Fraternities receive a significant amount of flack from those who claim that its culture breeds negative attitudes towards academics, partying, and — most unfavorably — women.
During the last several weeks, I’ve had conversations with friends and classmates —male and female — who are frustrated with what they call “frat culture,” its implications, and how it affects sociocultural standards in college. Most of all, they worry that “frat culture” encourages its subscribers to think of and treat women in unhealthy and even toxic ways.
Take, for example, the website Total Frat Move, which published an article called “50 Ways to be the Perfect College Girlfriend” earlier this year. It lists a series of big-and-bold suggestions under a picture of four women clad in scanty, American flag bikinis. These tips include gems like “before you do anything, ask yourself ‘would a psychopath do this?’” and “there’s nothing less sexy than insecurity…except maybe love handles.”
Though I believe that this list was satirical, I think that publishing it was problematic. There are sadly some who would take its pointers to heart and treat potential girlfriends with about as much respect as they would an errant player who messed up their fantasy football line-ups.
There are also some that would believe that this list, as well as content on similar websites, is completely emblematic of what fraternities have to offer in college settings. The very fact that this list was published on a website called Total Frat Move — which markets itself as somewhat of a humorous how-to guide for the burgeoning frat boy — only serves to entrench this idea.
Though TFM aims for humor, this article (as well as others on and off the site) may unfortunately further the stereotype that fraternities produce young men who value women only slightly more than their left hands — a generation of Jimmy Tatros without the same sense of subtle irony.
I don’t think this is fair.
We can’t blame the fraternity institution as the sole (or even primary) reason that men interact negatively with women during college. When we scapegoat an institution like this, we ignore (and consequently fail to improve) the underlying sexism that we should hold responsible.
Contrary to popular belief, fraternities don’t churn out assholes — it’s just easy (and lazy) for us to believe that. We shouldn’t forget that frequently, fraternities can mold men who — under their tank tops and khaki shorts — have hearts of pure gold.
The prejudicial attitudes that govern relationships between college-aged men and women exist outside of the fraternity or Greek life structures. They will continue to exist unless we more precisely determine and eliminate their cause.
Moreover, we shouldn’t let the stereotypes found on websites like TFM — whose articles sometimes unintentionally toe the line between humor and misogyny — color our perception of organizations that often do have significant merit to them.
Instead, I think we should blame those who choose to act like their brain cells went down the toilet along with all the Everclear they threw up on requisite Sunday mornings. These folks exist in almost every student organization or college environment — Greek-centric or otherwise. We must hold individuals accountable rather than their organizations.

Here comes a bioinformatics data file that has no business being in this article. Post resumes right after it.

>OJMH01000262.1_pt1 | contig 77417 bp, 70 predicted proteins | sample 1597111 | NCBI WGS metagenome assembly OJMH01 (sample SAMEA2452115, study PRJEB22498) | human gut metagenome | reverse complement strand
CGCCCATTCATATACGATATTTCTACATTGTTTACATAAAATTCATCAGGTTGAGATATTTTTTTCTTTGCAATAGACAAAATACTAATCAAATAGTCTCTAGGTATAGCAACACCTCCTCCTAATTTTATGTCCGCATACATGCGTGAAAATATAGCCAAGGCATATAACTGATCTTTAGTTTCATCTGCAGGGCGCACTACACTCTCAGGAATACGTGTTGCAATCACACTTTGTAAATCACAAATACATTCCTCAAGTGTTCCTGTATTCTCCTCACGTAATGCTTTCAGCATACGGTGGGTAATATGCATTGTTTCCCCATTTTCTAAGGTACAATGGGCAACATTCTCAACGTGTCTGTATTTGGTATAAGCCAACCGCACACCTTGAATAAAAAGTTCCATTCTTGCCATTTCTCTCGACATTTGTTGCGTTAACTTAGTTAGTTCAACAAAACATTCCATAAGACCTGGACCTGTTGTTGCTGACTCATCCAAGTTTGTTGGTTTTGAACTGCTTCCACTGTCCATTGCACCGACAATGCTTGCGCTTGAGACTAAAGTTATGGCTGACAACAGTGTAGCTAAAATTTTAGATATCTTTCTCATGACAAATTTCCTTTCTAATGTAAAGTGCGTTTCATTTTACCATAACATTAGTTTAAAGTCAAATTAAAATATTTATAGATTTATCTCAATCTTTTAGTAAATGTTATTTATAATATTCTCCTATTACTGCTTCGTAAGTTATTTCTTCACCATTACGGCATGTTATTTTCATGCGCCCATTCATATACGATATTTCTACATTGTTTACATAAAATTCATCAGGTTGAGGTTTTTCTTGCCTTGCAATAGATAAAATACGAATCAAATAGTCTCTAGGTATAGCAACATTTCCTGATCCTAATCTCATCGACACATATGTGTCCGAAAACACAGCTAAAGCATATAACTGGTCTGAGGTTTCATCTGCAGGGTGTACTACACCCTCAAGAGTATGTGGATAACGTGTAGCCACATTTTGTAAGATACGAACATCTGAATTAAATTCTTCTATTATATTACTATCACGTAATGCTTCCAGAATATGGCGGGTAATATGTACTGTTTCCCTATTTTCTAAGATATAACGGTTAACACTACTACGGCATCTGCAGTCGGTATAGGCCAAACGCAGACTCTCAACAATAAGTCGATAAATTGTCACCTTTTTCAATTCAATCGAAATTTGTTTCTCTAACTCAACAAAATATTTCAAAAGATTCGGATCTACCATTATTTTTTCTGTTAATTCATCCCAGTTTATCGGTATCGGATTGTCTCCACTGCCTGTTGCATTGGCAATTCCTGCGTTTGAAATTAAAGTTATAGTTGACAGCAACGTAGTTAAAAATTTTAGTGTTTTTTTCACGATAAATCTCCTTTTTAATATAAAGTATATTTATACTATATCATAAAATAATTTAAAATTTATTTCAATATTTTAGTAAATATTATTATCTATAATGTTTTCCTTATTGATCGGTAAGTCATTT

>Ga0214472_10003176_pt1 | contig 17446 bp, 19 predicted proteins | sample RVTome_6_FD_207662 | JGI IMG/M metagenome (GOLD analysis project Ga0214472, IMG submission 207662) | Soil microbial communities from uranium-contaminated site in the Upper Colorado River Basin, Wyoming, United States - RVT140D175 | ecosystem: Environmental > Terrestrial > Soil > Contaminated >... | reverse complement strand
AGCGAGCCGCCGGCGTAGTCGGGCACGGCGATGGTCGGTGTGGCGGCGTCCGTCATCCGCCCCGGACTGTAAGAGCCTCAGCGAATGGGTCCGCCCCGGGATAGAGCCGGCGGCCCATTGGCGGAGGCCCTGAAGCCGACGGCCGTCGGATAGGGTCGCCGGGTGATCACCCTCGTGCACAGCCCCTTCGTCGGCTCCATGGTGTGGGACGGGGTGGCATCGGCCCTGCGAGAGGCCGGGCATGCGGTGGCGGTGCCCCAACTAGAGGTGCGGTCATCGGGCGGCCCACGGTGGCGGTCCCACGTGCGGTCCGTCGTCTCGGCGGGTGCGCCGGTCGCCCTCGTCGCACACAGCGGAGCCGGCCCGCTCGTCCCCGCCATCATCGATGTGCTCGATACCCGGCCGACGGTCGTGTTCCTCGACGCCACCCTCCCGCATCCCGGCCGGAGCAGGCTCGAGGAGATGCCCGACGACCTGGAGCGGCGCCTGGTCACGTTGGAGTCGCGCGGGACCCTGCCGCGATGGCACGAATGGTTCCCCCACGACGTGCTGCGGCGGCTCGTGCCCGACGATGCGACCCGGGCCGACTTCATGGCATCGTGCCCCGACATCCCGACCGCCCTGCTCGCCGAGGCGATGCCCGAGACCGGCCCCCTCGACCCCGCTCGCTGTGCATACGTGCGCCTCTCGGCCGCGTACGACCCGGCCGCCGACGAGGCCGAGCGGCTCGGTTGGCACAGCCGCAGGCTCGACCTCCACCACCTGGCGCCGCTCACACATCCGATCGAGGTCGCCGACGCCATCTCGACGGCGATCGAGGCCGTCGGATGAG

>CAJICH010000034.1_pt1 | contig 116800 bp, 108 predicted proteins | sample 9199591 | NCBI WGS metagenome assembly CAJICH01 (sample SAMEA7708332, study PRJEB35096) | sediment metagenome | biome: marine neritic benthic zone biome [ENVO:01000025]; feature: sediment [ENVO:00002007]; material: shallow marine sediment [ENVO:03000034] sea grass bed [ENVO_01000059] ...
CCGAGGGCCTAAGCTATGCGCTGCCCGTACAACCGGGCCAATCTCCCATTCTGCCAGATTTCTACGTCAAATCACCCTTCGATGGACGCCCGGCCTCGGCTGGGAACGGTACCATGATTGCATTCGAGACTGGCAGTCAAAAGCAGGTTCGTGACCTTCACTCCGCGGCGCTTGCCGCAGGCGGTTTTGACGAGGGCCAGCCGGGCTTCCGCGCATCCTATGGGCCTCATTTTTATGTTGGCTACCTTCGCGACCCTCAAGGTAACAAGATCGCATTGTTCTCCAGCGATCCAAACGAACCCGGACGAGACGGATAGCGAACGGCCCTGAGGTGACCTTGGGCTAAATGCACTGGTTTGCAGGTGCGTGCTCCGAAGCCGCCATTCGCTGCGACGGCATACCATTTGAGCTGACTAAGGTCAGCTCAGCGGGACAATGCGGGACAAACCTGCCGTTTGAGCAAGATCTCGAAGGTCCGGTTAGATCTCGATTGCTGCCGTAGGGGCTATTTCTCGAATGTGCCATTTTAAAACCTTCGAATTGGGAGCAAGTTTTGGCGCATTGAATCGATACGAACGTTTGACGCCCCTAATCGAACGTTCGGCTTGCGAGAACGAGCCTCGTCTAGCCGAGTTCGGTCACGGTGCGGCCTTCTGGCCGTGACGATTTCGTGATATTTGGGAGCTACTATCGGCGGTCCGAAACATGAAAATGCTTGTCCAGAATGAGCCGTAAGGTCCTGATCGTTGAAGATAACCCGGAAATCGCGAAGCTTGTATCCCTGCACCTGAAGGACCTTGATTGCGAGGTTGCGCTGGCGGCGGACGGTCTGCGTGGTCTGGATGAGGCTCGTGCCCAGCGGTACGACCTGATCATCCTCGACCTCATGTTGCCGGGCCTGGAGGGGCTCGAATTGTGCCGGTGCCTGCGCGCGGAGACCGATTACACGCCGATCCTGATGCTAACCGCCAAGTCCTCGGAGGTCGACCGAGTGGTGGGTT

In fact, I have personally had significantly more negative experiences with men who don’t belong to fraternities than I have with those who do — interactions that have left me feeling devalued, disrespected, and worthless outside of my physicality or sexuality. I have known men in frats who have made my skin crawl, but I have also known men who are not in frats and who have done the same — if not worse. Additionally, my close friends who belong to fraternities are, for the most part, kind-hearted, gentlemanly, and respectful to women.
Though I know that this is only anecdotal, I think that claiming that the very act of belonging to an organization can make someone good or bad — respectful or chauvinistic, chivalrous or rude — or in any binary sense is shortsighted.
We need to remember it’s not the frat that makes the men but the men who make the frat.
For example, I recently went out to dinner with a few people I’d met while attending a leadership summit — all of whom were male, as it happened. I sat at the end of the table with a friend I’d made earlier that weekend, who was a brother in a Midwestern chapter of Alpha Epsilon Pi (four for you, AEPi…you go, AEPi).
The three other guys grouped themselves at the opposite end of the table. As they waited for the waitress to bring them their baskets of 30-cent wings (this discount was a very big deal and the primary reason we went to that particular restaurant), they started discussing the few female students at the summit.
“Yeah, dude, so that girl I was talking to the other day…I would totally hit that,” said one of the guys. “I think I’m going to ask her to come out with us tonight.”
“She was so hot, dude.” One of his friends nodded in agreement. He licked his lips — though, I’m not entirely sure to rid them of residual wing sauce. “Hit that, for sure.”
My friend — the AEPi in shining armor who was there to restore my faith in mankind — turned to me and muttered, “Don’t listen to them. They’re just a bunch of try-hards.”
Later, when he and I left the restaurant — heading towards Time Square rather than a miscellaneous bar with the rest of our dinner party — we laughed about how ridiculous that conversation was. The three other guys had used the word “dude” approximately 67 times while trying to determine their chances with each of the female students they’d identified as potential conquests.
After all, people who are assholes will act like assholes regardless of where we find them.